She stressed that she thinks managed care can effectively reign in costs and facilitate better care management.
“Done right, managed care can bring some wonderful opportunities for better patient care,” Ehnes said. “But it’s got to be something more than 1-800-HELL NO.”
Big program, big profits
It’s no secret in Raleigh that for-profit managed care companies made an aggressive push over the past few years to influence the outcome of the state’s Medicaid debate. Companies hired powerful, high-priced lobbyists and donated tens of thousands to lawmakers in an attempt to win business in what is the largest state to not yet have for-profit managed care companies running Medicaid.
The stakes are high. Even if companies make 2 or 3 percent profit, that’s still hundreds of millions in a program that’s slated to approach $13 billion in state and federal dollars in the coming fiscal year. (The federal government will pick up 66.88 percent of North Carolina’s Medicaid expenditures in the coming year.)
Economists say the best comparison right now in North Carolina to a Medicaid managed care company are the mental health local management entities, which receive a set per-person, per-month fee to provide services for Medicaid recipients and people who are uninsured but qualify for state help.
In 2014, Cardinal Innovations spent 85.7 percent of its revenue on serving patients; 13 percent on operations, management and other expenses; and had 1.2 percent left over, according to its annual report. The annual report of another local management entity, Gastonia-based Partners Behavioral Health Management, shows the organization spent 10.7 percent of its $276 million in expenses on administration and care coordination. (Partners did not list its revenue.)
Community Care of North Carolina has been managing the care for about 1.2 million women and children Medicaid beneficiaries. CCNC is a quasi-state agency that rolls any savings back into state coffers. An audit mandated by the General Assembly and published in August showed CCNC had saved the state more than a billion dollars over a decade, all of which reverted to the state.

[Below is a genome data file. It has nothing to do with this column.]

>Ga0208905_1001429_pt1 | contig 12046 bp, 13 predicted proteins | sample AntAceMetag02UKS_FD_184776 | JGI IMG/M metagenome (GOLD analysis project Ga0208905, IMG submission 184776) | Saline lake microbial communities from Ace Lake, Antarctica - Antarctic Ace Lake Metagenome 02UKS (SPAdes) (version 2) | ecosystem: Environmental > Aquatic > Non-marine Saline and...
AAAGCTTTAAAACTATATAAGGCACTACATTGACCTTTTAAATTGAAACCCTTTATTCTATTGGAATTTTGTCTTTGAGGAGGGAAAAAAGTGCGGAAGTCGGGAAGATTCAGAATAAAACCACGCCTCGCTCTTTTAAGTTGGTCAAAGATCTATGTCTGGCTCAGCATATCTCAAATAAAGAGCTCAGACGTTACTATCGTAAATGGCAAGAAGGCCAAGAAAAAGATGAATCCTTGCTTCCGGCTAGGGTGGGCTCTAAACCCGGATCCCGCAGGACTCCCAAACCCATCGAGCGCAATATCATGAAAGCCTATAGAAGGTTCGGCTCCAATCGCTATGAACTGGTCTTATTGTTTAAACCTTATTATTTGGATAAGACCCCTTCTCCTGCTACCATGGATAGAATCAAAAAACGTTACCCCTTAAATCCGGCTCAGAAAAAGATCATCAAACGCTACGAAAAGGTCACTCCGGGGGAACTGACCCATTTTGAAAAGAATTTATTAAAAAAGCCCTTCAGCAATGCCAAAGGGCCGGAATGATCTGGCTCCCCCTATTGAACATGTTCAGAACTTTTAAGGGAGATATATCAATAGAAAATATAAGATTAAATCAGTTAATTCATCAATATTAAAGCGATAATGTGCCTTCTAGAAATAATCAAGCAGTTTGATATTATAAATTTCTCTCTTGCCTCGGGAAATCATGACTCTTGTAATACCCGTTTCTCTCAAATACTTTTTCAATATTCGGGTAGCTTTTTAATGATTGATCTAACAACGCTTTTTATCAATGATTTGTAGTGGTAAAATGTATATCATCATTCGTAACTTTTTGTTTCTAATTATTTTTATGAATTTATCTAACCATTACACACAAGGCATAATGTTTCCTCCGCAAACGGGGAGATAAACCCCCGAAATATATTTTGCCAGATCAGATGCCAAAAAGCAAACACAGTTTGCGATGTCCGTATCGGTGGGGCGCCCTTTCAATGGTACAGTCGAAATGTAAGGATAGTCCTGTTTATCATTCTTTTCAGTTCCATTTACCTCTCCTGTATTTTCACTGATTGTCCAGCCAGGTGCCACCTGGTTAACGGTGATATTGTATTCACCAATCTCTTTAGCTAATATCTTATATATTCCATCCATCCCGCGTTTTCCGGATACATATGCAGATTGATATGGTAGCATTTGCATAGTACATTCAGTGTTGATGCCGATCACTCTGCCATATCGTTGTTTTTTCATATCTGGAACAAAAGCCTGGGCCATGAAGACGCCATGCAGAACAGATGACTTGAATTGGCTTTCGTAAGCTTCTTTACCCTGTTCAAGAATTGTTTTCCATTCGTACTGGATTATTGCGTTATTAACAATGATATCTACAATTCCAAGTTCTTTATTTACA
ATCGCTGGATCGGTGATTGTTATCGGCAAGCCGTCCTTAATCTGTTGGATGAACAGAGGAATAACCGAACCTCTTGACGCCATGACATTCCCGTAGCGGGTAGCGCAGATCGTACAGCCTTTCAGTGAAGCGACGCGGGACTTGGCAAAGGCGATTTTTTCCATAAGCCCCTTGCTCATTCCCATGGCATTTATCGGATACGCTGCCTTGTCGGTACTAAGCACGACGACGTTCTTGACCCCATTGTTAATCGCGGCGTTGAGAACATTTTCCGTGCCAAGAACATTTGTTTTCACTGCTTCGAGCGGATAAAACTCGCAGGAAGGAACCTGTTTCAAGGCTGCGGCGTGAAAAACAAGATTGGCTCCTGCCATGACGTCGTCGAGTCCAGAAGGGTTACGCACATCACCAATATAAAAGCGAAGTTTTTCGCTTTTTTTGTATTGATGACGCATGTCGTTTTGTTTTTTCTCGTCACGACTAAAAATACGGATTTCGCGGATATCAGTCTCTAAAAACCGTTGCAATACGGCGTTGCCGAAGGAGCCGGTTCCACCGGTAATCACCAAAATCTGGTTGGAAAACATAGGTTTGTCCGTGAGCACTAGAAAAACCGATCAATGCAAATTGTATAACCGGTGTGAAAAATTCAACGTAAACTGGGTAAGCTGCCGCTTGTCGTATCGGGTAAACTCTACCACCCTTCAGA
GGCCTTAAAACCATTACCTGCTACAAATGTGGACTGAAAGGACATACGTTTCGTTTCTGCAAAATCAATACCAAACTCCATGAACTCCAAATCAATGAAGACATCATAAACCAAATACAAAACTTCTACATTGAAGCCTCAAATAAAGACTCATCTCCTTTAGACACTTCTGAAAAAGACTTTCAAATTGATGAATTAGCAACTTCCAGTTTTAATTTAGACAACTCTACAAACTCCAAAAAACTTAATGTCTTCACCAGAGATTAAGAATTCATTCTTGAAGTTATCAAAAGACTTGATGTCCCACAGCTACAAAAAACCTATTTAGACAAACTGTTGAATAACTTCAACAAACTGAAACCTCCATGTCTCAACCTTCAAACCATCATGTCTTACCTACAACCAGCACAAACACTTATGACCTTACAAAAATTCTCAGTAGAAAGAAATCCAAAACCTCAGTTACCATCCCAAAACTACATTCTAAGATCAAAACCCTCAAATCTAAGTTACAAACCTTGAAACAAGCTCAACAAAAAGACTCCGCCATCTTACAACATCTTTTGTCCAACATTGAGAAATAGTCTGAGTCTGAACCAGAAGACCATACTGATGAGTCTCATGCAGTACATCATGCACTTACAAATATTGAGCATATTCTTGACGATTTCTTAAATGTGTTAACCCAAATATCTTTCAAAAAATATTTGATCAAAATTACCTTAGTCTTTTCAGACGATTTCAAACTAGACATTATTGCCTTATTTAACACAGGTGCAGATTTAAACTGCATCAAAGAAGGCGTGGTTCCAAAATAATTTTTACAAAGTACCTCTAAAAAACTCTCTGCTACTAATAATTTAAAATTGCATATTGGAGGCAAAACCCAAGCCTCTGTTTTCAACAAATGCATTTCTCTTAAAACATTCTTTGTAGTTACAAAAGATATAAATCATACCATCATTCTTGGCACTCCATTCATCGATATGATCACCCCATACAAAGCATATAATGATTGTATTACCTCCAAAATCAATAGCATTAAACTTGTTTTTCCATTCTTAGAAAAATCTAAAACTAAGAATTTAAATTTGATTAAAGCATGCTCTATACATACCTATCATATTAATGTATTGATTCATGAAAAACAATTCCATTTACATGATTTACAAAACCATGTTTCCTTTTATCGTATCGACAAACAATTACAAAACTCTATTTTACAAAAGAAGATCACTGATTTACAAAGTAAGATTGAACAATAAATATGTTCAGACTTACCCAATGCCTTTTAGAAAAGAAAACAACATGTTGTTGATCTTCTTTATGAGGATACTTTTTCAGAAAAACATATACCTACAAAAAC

Under so-called federal “cost neutrality” rules, any plan implemented by North Carolina must keep savings at the level already achieved by CCNC.
But when a for-profit managed care company saves money, all those savings will revert to the company and its investors.
“If we want competition, let it be with the provider of the services,” said Rep. Nelson Dollar (R-Cary) as he explained his September decision to vote against the final Medicaid reform deal despite working on reform for almost three years.
“Why more than double the administrative costs we are currently paying by adding middle men between doctors and patients?” Dollar asked lawmakers on the floor of the House of Representatives during the reform bill debate. “I just don’t see where the value is.”
The bill passed by the General Assembly allows for companies formed by provider-led groups to bid against the for-profit managed care companies. Earlier this month, 11 of the state’s largest hospitals announced a collaboration that would make them a “provider-led entity” to bid for a statewide Medicaid management contract as a not-for-profit insurer.
For such provider-led entities to succeed, it’ll take the kind of size, clout and financial backing of such a consortium, said several health care experts.
Ehnes, who oversaw more than 300 managed care entities in California during her seven-year tenure with state government, explained that commercial managed care companies have deep pockets and profits garnered in other states that allow them to bid low on a contract, lower even than the usually low rates paid by state Medicaid programs.
“The managed care plans have advantages of scale,” she said. “They have competitive advantages around provider contracting, they’ve got good expertise, they can presumably bring a different level of skill to provider negotiations. They’re also not neighbors.”
Ehnes also said big commercial companies have marketing advantages. They’ve been around for a while and people know their names. She said that was the case as California rolled out its insurance exchanges when the Affordable Care Act went into effect.
“The number was that 94 to 96 percent of people chose a brand-name plan, as opposed to a regional, no-name plan,” Ehnes said. “It surprised us to a certain extent; we thought people would like the homegrown. But they don’t; they like the big name.